I have a not-so-shocking confession: I love cameras and photography gear. When I open up a box with a new photography toy, I’m like a child on Christmas morning; when I finally visited the B&H Supercenter in New York recently, I was like a kid in a candy shop (although, oddly enough, the thing I found most captivating was the inventory conveyor system-thing). I have tested out a lot of photography toys, and I’ve reviewed a number of them here. Still, a pretty common question is regarding what gear I use when I go to the parks.
Obviously, I don’t regularly use (or even own) all of these things. I do have way too much camera gear scattered around our house (or so I’m told!), but not everything comes with on a trip. There are only a few items typically in my camera bag, and these items are more or less the same on each trip I take, unless I’m borrowing a new toy, trying to travel light, or just looking to do something different. The photo above shows my camera bag (Lowepro Flipside 300) with all of my regular gear in it.
I thought it would be worthwhile to do a post on what’s in my camera bag, in case the more comprehensive photography reviews page we have is overwhelming. Plus, so long as I keep this updated, now I can just email a link to people rather writing up a list each time people ask!
Here’s what I generally carry in my camera bag…
Nikon D600 – I’ve had a love-hate relationship with Nikon recently. I hate that they released the D610 (which is not a substantive improvement over the D600) instead of recalling the D600. I hate the Df. I hate that they haven’t made an earnest attempt to penetrate the mirrorless market. However, I love the photos the D600 produces, and what this “basic” full frame camera is capable of suits my needs perfectly. Excellent dynamic range, ideal megapixel count, and stellar high ISO performance are just a few of the reasons why I’m willing to overlook the things I hate about Nikon. The D600 is a great camera, and the one I take with me on any shoot that matters. Here’s my full D600 review.
Nikon 14-24mm f/2.8– Now sporting a battle scar from a spill it took last year, the Nikon 14-24 is by far my most used lens (~30% of all photos I take are with this lens). It’s tack sharp and an incredible lens for landscapes. I like using it to intentionally introduce distortion into a situation for dramatic effect, but it’s also good for architecture, in general. It’s also great for low light situations, as the f/2.8 aperture plus its wideness makes it easy to shoot handheld with slow shutter speeds in low light. Check out my full Nikon 14-24 review.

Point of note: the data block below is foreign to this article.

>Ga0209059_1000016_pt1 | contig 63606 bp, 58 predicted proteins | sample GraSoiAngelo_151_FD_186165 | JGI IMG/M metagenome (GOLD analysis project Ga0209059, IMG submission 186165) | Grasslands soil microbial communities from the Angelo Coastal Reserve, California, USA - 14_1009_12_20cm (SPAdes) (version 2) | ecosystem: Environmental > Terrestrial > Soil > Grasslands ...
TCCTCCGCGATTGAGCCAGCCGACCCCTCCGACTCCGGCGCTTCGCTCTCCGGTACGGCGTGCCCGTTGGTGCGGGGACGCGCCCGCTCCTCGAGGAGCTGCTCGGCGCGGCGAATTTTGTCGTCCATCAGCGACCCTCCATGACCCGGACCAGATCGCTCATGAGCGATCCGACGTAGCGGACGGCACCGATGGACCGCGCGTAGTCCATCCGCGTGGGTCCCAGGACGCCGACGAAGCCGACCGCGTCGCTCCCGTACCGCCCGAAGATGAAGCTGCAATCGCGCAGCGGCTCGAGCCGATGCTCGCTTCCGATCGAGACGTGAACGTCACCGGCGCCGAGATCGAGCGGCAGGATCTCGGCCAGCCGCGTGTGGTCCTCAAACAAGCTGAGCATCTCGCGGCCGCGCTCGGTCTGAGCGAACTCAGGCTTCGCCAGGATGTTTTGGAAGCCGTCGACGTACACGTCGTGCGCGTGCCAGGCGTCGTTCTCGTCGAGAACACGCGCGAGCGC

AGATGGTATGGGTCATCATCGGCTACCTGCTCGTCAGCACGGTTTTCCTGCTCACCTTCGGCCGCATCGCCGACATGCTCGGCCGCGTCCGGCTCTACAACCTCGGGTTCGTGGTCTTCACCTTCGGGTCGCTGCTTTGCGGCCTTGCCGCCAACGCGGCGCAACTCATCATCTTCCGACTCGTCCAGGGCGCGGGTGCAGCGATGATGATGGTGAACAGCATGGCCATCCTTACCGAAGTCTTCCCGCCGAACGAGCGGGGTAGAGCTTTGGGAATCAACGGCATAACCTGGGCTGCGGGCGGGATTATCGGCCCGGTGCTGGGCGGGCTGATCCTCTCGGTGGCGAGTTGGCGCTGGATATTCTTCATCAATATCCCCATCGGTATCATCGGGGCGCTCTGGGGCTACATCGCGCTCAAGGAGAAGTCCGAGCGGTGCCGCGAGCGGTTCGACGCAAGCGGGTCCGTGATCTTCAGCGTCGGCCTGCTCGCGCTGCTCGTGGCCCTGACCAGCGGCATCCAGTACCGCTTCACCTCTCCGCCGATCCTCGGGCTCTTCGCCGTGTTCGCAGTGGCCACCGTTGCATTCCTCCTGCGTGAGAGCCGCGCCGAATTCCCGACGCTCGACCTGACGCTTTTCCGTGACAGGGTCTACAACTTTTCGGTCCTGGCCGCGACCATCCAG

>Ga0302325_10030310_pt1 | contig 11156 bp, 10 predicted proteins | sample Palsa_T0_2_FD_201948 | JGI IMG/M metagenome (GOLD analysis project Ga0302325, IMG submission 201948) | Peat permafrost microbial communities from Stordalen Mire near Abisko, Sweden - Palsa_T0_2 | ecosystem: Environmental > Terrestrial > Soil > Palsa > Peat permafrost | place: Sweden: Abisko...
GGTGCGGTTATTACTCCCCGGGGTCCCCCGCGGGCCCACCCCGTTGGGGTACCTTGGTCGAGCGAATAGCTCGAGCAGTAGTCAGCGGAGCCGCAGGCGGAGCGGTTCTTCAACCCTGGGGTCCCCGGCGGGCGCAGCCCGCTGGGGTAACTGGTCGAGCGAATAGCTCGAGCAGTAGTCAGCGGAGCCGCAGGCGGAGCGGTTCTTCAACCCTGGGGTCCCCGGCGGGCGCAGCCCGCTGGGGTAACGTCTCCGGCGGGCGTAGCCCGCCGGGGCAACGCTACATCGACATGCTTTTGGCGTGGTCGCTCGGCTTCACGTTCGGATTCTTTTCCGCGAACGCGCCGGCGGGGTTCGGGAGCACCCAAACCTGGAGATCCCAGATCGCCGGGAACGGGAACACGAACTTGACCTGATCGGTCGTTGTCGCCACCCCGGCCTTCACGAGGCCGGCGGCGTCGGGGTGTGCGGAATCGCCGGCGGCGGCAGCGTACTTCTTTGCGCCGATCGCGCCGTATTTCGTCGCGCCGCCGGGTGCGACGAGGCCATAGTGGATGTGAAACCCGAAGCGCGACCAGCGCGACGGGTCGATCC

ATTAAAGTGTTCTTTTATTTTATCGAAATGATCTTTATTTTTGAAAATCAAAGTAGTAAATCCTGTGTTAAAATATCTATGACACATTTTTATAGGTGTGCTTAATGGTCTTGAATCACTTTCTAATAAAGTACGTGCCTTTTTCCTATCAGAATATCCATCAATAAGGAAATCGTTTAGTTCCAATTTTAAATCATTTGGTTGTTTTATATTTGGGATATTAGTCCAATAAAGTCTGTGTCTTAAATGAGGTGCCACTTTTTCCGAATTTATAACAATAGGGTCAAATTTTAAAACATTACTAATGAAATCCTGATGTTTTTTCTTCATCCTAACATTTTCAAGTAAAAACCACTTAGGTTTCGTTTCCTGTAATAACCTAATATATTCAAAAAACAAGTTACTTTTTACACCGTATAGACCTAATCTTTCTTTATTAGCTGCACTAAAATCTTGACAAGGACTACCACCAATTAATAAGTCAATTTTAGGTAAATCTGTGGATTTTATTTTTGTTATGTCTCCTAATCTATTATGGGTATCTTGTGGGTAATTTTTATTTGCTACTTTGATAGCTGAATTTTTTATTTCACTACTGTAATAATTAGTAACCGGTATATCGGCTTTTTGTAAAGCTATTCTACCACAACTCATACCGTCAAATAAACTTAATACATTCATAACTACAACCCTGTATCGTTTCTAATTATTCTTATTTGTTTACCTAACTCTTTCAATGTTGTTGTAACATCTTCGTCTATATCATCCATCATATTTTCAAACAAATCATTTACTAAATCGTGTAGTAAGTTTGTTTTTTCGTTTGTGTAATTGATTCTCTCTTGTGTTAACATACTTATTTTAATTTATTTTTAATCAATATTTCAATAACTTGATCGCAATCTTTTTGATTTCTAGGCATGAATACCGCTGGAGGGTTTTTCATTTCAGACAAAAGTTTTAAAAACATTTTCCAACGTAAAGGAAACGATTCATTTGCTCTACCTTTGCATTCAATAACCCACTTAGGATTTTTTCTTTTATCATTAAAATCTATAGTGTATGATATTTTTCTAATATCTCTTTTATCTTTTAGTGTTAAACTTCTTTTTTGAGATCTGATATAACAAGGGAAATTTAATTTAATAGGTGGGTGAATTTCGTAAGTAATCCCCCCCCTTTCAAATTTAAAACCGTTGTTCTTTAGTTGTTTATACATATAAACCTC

Tamron 24-70mm f/2.8 VC – The Tamron 24-70 is my second most used lens (~20% of all photos). I suspect for most full frame shooters, this would be their #1 lens. It’s a sharp lens covering the “meat” of most shooters’ focal range. It can be used for shallow depth of field work or landscapes. Thanks to VC, it’s great in low light. It’s just a really versatile lens. I used the Nikon 24-70mm f/2.8 many times (and even owned it for a bit), but I ultimately decided the Tamron was a better fit. It’s a little less sharp than the Nikon, but still very sharp. However, the Nikon lacks image stabilization, and the presence of stabilization in the Tamron puts it over the top for me and more than offsets the slight IQ difference. If the Nikon and the Tamron were priced the same, I’d still own the Tamron. In actuality, the Nikon costs around $600 more.
Sigma 35mm f/1.4 – Since going full frame, I had been looking for a replacement for my beloved Sigma 30mm f/1.4 lens (review here). I finally found that–and then some–this year with the Sigma 35mm f/1.4. Although it’s not a comparable focal length, I’ve found that I prefer this focal length for general walk-around shooting. The colors, contrast, and bokeh quality are all exceptional. Really, I can’t say enough good things about this lens. Since getting it, I’ve used it a lot (~18% of all photos), going hours at a time some days without switching back to another lens. That is really rare for me, especially with a prime lens. Here’s my full review of this lens.